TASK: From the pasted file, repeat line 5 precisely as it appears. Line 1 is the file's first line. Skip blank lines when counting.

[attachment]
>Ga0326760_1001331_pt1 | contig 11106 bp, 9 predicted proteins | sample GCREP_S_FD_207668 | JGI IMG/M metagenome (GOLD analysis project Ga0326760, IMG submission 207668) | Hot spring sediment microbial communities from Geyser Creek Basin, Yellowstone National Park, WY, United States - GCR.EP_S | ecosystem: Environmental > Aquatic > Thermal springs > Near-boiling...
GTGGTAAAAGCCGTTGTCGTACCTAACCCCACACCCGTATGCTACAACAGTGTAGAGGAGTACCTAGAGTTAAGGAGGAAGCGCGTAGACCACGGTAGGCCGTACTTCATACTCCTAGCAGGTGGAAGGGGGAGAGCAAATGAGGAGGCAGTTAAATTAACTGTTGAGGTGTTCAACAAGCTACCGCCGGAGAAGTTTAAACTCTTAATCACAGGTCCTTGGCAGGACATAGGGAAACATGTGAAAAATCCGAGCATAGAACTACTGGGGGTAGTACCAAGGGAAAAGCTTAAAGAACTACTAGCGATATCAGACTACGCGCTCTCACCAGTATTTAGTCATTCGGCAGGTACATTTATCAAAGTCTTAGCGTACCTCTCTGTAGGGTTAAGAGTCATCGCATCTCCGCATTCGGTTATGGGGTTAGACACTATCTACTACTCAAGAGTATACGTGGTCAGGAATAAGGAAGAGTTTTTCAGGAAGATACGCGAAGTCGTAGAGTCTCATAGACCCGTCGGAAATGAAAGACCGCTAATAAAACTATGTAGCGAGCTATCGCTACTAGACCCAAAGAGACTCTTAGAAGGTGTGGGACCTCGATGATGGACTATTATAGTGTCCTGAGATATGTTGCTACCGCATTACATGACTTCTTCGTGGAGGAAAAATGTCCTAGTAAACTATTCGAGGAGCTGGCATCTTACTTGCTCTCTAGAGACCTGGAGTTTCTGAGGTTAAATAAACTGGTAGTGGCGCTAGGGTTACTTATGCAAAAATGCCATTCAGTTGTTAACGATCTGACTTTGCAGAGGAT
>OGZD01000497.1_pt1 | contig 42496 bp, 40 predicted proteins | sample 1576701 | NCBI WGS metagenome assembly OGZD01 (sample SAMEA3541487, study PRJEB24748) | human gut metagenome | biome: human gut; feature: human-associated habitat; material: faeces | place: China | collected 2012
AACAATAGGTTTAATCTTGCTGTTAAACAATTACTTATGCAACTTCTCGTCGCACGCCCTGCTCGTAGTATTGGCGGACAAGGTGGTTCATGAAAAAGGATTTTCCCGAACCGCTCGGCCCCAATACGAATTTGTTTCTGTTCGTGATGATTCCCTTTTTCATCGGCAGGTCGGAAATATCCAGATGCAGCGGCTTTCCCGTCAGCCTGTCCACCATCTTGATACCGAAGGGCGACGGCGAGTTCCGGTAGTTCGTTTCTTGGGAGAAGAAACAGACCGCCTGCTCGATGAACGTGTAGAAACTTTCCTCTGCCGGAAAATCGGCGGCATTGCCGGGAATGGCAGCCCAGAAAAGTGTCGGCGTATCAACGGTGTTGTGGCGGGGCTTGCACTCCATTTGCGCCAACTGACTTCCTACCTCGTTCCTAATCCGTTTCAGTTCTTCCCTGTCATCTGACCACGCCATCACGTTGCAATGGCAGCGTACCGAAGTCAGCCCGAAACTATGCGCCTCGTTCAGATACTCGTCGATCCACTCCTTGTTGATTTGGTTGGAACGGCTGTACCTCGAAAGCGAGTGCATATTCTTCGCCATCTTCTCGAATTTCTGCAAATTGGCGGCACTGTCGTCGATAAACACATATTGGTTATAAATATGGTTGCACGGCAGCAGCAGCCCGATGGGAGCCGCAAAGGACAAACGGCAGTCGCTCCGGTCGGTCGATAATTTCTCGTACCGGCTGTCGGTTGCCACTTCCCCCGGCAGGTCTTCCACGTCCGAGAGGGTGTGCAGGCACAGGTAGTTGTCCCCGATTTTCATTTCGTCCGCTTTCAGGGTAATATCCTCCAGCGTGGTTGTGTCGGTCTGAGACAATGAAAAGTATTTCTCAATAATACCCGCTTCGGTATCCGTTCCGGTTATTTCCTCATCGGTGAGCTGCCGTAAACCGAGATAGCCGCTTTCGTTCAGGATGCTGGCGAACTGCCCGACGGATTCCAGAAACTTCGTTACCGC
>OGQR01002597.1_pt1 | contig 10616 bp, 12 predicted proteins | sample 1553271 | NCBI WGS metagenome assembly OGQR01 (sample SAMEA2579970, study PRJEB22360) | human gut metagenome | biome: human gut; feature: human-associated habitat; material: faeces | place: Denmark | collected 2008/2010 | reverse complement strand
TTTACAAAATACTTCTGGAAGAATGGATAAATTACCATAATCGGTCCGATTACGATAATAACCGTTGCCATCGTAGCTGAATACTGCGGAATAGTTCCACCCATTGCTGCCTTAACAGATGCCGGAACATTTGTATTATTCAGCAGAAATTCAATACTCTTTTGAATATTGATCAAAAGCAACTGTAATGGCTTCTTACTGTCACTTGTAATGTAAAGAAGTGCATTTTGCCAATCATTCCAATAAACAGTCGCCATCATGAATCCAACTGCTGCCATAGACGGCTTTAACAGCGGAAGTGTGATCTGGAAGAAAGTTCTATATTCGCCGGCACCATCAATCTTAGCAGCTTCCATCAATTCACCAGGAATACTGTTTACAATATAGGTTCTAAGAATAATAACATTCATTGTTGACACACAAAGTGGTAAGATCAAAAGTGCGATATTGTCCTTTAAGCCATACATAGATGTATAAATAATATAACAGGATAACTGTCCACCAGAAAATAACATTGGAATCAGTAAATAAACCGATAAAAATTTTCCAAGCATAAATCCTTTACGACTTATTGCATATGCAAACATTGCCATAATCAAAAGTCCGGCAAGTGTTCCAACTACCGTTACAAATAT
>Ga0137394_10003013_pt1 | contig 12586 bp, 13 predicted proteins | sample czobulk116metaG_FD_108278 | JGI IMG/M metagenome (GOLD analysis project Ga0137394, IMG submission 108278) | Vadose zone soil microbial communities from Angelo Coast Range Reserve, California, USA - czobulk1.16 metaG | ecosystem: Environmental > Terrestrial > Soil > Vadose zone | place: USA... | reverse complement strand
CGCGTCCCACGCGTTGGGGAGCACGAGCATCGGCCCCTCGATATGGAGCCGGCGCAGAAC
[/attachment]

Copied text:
>OGQR01002597.1_pt1 | contig 10616 bp, 12 predicted proteins | sample 1553271 | NCBI WGS metagenome assembly OGQR01 (sample SAMEA2579970, study PRJEB22360) | human gut metagenome | biome: human gut; feature: human-associated habitat; material: faeces | place: Denmark | collected 2008/2010 | reverse complement strand